The Top 10 Changes to the New Tax Code and How to Utilize Them
There’s been a lot of controversy about the tax code reform…
It’s been one of the most sweeping bills since the 1986 tax reform bill, with significant changes that affect a lot of people—but this time, the benefits are geared towards businesses and entities rather than wage earners.
Good CPA’s will know what is going on, but not everyone will figure out how to utilize these reforms the best.
Afraid that you’re overpaying taxes? Or don’t have a tax strategist who knows every piece of the new tax code and how to make it work in your favor? Start with a Gap Analysis with our team—a free strategy session to determine where you’re at and what you need. Request my Gap Analysis.
It’s imperative that you as an individual are also informed on these changes—especially number 7, which is a crucial change to be aware of before writing off another business expense!
Let’s look at each of the top 10 highlights, downsides, and strategies to utilize since the new tax reform bill in turn…
1. The corporate tax rate has dropped to a 21% flat corporate tax rate, which is good news for high income earners. But, if you’re under the $50,000 C-Corporate profit range, your tax rate actually went up.
2. The top rate bracket also went down from 39.6% to 37%.
3. The first time this has ever been put into a tax law is the tax deduction that’s applied to your taxable income for business profits. For anything that flows down to your personal return, whether it’s a C-Corp, S-Corp, LLC, even a sole-proprietorship, you will now get a 20% tax deduction off of your taxable income. So, any kind of business with a net profit will get a 20% reduction of that net profit as your taxable income.
4. If you are a sole-proprietorship, all of your net profit is taxable for regular income tax plus 15% self-employment tax. To avoid paying these higher taxes, and also operating at a level where you are much more likely to get audited, you need to get an entity. Especially if you are a high-income earner. And, you will need to strategize your profits versus wages.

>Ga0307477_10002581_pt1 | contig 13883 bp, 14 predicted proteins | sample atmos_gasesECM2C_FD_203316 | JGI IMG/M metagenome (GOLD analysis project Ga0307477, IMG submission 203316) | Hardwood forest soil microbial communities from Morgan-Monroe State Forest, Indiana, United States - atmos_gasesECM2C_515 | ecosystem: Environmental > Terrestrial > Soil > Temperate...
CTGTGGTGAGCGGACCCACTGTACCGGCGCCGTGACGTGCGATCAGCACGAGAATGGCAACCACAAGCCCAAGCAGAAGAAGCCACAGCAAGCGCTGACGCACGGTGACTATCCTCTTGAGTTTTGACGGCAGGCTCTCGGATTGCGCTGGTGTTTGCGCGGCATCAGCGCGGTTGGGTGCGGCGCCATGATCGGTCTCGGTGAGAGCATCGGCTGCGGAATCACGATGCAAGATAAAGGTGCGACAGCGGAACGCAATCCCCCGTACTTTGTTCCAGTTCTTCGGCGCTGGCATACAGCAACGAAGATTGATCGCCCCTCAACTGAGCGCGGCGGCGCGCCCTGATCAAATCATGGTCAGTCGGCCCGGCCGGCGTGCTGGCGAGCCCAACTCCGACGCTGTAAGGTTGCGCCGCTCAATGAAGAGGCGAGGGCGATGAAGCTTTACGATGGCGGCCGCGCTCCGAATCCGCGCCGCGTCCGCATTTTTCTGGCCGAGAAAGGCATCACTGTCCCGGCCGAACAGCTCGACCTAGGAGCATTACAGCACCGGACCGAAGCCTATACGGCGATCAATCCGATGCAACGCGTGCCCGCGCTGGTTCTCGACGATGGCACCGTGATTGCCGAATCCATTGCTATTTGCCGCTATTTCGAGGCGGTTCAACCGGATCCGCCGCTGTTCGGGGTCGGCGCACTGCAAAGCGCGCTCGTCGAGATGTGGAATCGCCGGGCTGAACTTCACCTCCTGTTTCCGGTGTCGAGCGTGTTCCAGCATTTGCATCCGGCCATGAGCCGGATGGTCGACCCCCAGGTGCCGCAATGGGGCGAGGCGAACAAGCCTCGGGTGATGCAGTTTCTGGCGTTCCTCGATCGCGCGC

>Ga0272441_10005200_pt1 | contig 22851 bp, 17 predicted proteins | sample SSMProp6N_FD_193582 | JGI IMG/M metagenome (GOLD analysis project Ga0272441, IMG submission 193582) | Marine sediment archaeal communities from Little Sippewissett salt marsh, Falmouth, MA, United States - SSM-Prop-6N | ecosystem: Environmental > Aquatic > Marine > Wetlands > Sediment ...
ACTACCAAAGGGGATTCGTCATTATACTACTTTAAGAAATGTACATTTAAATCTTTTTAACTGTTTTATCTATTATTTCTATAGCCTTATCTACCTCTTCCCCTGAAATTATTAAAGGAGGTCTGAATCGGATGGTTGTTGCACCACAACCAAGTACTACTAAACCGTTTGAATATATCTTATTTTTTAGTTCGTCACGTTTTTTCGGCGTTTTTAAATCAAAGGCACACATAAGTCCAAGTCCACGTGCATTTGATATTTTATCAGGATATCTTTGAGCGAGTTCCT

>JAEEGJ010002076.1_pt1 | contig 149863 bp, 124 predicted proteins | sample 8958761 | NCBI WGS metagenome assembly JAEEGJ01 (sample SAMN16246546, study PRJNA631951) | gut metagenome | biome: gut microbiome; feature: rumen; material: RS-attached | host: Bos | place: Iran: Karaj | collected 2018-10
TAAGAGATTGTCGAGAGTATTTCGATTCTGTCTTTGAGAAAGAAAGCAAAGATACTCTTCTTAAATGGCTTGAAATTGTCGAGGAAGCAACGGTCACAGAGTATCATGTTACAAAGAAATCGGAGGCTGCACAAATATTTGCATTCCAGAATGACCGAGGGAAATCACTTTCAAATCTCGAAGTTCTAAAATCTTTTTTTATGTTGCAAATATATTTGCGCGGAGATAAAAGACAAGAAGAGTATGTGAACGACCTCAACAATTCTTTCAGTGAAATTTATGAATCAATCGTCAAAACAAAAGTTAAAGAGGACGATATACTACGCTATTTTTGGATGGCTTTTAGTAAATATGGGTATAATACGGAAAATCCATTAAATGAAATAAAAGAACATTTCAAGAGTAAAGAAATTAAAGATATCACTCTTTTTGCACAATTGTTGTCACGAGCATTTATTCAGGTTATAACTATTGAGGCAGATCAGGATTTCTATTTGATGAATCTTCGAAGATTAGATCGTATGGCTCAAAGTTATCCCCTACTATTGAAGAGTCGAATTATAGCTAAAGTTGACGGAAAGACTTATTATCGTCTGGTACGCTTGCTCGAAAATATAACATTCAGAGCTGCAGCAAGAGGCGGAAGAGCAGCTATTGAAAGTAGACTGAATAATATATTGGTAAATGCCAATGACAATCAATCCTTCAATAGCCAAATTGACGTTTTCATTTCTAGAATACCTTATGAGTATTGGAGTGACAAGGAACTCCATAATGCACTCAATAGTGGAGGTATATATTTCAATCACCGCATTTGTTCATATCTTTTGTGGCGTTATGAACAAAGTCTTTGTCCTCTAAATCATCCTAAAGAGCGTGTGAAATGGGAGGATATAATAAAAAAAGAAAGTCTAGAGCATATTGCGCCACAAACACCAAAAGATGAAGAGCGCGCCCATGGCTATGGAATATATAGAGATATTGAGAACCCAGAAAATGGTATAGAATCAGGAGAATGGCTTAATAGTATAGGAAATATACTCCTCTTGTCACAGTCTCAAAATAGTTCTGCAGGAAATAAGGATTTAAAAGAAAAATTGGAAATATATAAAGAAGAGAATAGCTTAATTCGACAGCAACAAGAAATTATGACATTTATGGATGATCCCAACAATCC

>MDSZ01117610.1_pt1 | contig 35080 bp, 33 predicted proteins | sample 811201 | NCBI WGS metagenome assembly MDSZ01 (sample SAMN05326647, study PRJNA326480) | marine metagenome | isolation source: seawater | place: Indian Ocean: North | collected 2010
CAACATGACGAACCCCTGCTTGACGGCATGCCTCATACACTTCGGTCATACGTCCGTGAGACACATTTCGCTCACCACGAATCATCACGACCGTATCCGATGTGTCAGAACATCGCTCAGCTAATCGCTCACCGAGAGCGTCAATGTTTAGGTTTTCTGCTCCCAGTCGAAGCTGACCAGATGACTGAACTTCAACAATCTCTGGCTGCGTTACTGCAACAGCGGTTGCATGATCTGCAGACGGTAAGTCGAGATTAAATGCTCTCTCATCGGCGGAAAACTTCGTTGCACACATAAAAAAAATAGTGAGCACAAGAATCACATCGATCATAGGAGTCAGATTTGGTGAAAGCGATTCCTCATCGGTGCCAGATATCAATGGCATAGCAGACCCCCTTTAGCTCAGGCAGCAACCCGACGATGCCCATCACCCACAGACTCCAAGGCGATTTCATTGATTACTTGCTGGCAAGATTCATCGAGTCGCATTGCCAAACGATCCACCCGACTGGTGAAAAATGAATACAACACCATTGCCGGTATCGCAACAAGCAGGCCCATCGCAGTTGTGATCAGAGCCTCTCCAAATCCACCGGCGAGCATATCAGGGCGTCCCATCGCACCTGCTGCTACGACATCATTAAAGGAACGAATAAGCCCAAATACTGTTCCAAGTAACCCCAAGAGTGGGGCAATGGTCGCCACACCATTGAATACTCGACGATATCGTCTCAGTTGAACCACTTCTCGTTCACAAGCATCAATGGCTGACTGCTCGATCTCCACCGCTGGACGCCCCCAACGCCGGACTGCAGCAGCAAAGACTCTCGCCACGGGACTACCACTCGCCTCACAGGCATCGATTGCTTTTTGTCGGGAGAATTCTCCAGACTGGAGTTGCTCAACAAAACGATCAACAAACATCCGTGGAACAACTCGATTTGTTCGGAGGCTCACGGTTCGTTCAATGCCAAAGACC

Let’s say you have an S-Corp with a net profit of $100,000, and you pay yourself $50,000 in a W-2 and $50,000 as a net profit. As a result, the 20% net profit deduction you will get is only attached to that $50,000 net profit. So your tax strategist needs to figure out the best percentage to take as a wage versus profit—naturally, you want to pay yourself as little of a wage as possible and have the highest profit as possible.
5. There are two parts of the new tax code that are not such good news, especially to higher income individuals. The first is the limitation on the mortgage interest deduction. If you own a home, your mortgage deduction is now limited to a home value of $750,000. If your home is over that limit, that remaining amount is nondeductible.
6. The second is the limitation on the property and income tax. On your Schedule A, for your primary residence and regular job, whatever state income tax and property tax you paid, you can now only deduct $10,000 a year.
However, if you have a rental property, there is no limitation to mortgage interest and property tax write-offs.
7. Another change that is important to be aware of is the significant limitation on entertainment deductions. You can only deduct the meal portion, and not any further entertainment. This includes any entertainment including sports games, golfing, etc. The way to combat this is to think about changing what you are doing to fit the tax code, so that it will become deductible.
8. AMT tax now won’t affect most people making under a million dollars.
9. The value of what you can transfer upon your death in an estate has been doubled to 10 million dollars, indexed for inflation.
10. In about 30 days, there should be some final regulations around these questions—all of the final regulations aren’t out yet. So, use caution when researching online and make sure that it is up to date. And check back with Live Out Loud in the coming weeks to find out the final regulations!
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